Secondary wood manufacturint
Secondary wood manufacturing contributes 8,884 jobs and $1.8 billion to Maine's economy, about 20 percent of the forest products industry’s impact.

MFPC Newsletter September 2018

Forest products showing signs of recovery 

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Forest products showing signs of recovery

After a roller-coaster period of declines, 2018 seems like a year of recovery. Investments in our remaining pulp and paper mills are strong as they diversify their production lines. Markets for lumber and building products also are doing well and there is significant activity surrounding emerging technologies that could fit in Maine. However, there are still regions where markets are poor and more should be done to attract investments.
 
The Council has made considerable investment in the FOR/MAINE strategic planning process, with many members involved in this broad-based effort. Consultants have provided us with a better idea of where we fit in the global economy. We know where and what species of wood we need to focus on, and we’re developing recommendations for the coming administration that are an important part of implementing the plan. We think we can grow Maine’s forest industry from $8.5 billion to $11 billion if policymakers make the right choices. Read more.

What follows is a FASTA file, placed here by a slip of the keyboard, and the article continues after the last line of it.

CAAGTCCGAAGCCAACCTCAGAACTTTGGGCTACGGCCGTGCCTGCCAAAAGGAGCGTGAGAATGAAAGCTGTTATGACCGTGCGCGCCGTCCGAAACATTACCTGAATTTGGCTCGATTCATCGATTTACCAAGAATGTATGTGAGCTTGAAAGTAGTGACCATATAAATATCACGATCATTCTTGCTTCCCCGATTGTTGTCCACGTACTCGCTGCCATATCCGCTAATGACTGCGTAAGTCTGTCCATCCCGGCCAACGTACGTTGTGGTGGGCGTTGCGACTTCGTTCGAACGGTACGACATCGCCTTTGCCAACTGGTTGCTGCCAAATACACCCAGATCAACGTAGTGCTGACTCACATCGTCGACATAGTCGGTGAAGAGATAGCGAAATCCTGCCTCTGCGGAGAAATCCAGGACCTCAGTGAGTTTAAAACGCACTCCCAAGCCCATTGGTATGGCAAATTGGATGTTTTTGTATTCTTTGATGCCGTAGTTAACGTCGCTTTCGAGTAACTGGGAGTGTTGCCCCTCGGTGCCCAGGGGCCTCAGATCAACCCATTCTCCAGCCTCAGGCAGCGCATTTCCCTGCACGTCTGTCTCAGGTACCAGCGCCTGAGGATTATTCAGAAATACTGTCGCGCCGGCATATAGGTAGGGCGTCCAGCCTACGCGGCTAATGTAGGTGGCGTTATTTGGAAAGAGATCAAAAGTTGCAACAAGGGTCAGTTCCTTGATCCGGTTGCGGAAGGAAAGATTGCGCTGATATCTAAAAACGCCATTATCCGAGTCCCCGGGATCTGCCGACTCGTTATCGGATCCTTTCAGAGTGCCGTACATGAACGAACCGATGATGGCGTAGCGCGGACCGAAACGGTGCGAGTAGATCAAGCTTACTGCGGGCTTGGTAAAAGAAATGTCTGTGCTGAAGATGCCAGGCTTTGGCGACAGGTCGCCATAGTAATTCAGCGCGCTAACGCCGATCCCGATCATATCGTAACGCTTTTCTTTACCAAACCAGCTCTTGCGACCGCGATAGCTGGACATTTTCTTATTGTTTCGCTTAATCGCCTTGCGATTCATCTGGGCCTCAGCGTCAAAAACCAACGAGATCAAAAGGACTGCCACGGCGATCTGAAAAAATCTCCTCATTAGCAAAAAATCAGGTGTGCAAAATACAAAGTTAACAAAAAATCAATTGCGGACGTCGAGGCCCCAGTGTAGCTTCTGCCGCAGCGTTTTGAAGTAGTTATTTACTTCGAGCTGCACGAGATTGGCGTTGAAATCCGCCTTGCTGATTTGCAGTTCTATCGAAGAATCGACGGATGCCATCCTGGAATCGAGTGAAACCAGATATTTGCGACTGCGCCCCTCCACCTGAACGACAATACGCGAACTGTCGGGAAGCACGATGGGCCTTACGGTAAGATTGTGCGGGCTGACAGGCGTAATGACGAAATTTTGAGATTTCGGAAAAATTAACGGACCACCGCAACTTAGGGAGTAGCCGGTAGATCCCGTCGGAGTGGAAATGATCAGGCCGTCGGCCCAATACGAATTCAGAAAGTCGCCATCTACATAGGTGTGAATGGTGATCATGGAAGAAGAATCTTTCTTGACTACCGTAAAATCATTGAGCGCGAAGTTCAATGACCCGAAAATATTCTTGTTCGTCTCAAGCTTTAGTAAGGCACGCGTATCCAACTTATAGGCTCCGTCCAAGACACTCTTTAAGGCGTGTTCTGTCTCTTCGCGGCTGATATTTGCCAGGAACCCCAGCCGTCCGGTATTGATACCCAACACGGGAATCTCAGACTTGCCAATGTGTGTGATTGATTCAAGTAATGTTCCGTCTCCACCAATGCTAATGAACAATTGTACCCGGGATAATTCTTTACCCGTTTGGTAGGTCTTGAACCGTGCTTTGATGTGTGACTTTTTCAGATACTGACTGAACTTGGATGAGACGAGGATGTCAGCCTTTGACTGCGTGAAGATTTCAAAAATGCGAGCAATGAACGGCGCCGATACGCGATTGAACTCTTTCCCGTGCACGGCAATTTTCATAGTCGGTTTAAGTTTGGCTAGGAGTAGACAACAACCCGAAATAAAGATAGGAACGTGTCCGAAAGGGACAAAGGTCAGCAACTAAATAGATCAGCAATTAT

More than 100 people attended MFPC’s 58th Annual Meeting, which included appearances by all four gubernatorial candidates, great presentations and awards for outstanding contributions to Maine’s forest products industry.

MFPC 58th Annual Meeting: Candidates and much more